The Pull

Created in Banff National Park, part tourist-snapshot, part picturesque-postcard-vista, the 10 postcards in the series are a reflection on being out of place and on the resulting perspective which affords one to see the society-encoded social rules in a new light. Short annotation on the back of the postcards are Alice-In-Wonderland-esque descriptions of a state of mind rather than a place, and tell a sequential story.

Chris Rojek in “Indexing, Draggin and the Social Construction of Tourist” notes:

A tourist sight may be defined as a spatial location which is distinguished from everyday life by virtue of its natural, historical or cultural extraordinariness. Tourist sights are predicated in a binary opposition between the ordinary/everyday and the extraordinary. This opposition is culturally constructed.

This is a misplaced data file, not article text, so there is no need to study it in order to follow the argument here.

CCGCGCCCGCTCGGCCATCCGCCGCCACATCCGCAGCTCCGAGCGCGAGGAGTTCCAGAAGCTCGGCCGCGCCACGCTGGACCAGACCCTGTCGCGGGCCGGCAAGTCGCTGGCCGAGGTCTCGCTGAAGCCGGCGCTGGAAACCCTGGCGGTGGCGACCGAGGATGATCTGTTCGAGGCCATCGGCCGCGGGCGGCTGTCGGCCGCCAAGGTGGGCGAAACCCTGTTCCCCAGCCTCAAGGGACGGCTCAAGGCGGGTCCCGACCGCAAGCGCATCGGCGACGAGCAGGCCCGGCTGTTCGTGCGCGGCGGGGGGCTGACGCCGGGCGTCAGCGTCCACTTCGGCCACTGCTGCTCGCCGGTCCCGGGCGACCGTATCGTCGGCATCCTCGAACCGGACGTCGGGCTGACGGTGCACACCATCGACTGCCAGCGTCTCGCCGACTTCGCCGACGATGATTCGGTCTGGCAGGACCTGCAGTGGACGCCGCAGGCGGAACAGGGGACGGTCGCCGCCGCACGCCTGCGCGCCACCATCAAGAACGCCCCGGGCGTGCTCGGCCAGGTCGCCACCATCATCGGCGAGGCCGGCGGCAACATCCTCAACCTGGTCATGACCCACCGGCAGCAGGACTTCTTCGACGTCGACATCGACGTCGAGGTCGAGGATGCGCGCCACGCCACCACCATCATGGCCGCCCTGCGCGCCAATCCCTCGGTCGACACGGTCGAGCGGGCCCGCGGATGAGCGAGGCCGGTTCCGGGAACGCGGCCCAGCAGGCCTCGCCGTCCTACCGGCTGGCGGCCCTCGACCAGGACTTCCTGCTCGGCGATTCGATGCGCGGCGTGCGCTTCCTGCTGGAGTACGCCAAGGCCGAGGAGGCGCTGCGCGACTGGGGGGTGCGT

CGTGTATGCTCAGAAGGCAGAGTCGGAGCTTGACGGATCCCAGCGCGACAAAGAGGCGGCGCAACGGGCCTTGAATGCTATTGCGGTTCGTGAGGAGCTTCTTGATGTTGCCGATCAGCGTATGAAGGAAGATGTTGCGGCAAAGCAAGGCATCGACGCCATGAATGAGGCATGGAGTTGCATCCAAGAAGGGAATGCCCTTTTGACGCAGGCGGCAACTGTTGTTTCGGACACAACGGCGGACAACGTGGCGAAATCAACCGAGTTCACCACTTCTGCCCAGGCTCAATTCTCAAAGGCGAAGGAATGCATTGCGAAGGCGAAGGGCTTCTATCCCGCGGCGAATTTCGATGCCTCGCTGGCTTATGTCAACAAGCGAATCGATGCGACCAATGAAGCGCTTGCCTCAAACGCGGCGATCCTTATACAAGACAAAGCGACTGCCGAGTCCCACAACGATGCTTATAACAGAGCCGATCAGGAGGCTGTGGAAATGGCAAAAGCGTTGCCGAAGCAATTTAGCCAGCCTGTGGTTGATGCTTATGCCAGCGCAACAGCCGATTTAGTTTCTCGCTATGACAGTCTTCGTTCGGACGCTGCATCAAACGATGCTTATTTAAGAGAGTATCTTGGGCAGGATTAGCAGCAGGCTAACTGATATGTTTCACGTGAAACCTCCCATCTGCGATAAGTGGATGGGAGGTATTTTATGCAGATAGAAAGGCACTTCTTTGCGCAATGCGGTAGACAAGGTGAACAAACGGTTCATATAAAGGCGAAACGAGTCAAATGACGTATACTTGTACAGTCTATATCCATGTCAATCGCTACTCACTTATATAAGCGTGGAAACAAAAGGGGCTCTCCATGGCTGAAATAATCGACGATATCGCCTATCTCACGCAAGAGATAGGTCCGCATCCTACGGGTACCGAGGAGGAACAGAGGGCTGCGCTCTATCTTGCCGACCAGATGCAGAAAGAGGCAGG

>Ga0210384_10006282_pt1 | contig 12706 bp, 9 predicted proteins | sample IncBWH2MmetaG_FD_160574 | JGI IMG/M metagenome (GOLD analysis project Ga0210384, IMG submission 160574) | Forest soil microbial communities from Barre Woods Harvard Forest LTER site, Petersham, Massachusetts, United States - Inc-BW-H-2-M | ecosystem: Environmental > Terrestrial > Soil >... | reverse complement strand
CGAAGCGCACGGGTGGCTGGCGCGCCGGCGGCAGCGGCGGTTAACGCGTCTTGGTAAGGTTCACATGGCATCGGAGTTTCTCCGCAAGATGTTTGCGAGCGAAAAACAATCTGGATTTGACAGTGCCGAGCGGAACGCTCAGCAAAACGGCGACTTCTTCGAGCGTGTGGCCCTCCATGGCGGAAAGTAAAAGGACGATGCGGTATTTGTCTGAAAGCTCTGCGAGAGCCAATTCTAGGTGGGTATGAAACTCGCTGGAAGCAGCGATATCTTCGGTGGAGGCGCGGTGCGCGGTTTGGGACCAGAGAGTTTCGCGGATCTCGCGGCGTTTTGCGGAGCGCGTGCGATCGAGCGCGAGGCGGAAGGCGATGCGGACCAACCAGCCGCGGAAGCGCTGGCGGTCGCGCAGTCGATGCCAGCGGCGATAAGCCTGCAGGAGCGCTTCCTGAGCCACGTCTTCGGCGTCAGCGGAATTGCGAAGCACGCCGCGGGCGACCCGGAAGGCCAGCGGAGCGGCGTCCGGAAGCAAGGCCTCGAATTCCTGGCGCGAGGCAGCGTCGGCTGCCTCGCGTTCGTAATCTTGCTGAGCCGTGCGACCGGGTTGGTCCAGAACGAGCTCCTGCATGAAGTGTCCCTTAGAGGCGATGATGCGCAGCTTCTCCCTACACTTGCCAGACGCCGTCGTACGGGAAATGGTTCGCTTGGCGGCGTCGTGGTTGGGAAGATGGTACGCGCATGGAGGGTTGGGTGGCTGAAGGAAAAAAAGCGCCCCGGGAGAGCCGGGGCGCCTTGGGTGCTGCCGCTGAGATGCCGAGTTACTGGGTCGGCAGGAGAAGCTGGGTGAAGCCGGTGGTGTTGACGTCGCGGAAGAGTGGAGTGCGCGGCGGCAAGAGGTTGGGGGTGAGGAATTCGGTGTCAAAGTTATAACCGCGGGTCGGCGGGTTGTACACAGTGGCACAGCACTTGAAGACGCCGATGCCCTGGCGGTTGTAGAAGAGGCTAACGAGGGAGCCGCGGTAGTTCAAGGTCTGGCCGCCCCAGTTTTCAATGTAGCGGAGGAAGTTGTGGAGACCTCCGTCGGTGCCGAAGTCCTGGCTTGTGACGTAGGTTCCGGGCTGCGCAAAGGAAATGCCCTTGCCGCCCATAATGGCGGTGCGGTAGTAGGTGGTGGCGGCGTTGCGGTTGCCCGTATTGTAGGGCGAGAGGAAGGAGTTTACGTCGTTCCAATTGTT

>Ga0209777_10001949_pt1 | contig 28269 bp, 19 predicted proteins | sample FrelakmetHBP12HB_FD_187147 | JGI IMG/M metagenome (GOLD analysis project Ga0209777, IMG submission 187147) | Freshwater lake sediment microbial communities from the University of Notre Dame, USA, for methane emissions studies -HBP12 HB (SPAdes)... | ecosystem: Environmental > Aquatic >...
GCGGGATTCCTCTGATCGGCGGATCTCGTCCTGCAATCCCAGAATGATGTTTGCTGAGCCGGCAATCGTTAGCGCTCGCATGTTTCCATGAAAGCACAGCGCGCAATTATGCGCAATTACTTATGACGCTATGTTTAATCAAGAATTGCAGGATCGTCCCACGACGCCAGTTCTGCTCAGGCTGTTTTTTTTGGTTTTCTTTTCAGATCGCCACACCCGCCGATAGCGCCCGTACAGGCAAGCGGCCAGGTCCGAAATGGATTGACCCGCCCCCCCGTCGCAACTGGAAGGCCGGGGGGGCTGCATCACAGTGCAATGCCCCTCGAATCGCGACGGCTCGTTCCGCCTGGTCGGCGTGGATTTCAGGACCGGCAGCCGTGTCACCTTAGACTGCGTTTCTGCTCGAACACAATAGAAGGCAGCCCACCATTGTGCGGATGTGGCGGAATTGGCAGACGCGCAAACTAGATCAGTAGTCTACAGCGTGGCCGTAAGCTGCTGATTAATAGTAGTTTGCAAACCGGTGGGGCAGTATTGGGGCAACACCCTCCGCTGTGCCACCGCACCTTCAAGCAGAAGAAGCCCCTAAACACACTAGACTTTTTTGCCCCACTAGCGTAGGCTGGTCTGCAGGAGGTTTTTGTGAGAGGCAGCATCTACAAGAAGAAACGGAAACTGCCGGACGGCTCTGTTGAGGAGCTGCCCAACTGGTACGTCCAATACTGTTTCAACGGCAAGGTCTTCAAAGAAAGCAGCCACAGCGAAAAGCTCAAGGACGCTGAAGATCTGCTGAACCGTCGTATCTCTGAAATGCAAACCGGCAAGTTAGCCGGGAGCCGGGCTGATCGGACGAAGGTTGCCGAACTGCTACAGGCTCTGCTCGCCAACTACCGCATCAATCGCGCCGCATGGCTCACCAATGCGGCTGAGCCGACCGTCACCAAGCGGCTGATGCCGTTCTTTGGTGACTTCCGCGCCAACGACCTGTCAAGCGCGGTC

(…) Without doubt the social construction of sights always, to some degree, involves the mobilisation of myth. As a social category ‘the extraordinary place’ spontaneously invites speculation, reverie, mind-voyaging and a variety of other acts of imagination. Sights have produced a discursive level of densely embroidered false impressions, exaggerated claims and tall stories. Of course, it is enormously difficult to disentangle this tradition of deliberate fabrications from our ordinary perceptions of sights.

The remoteness of the ‘extraordinary place’ requires abandoning our everyday life routines and replace the normally practiced rules with ones imposed by the place.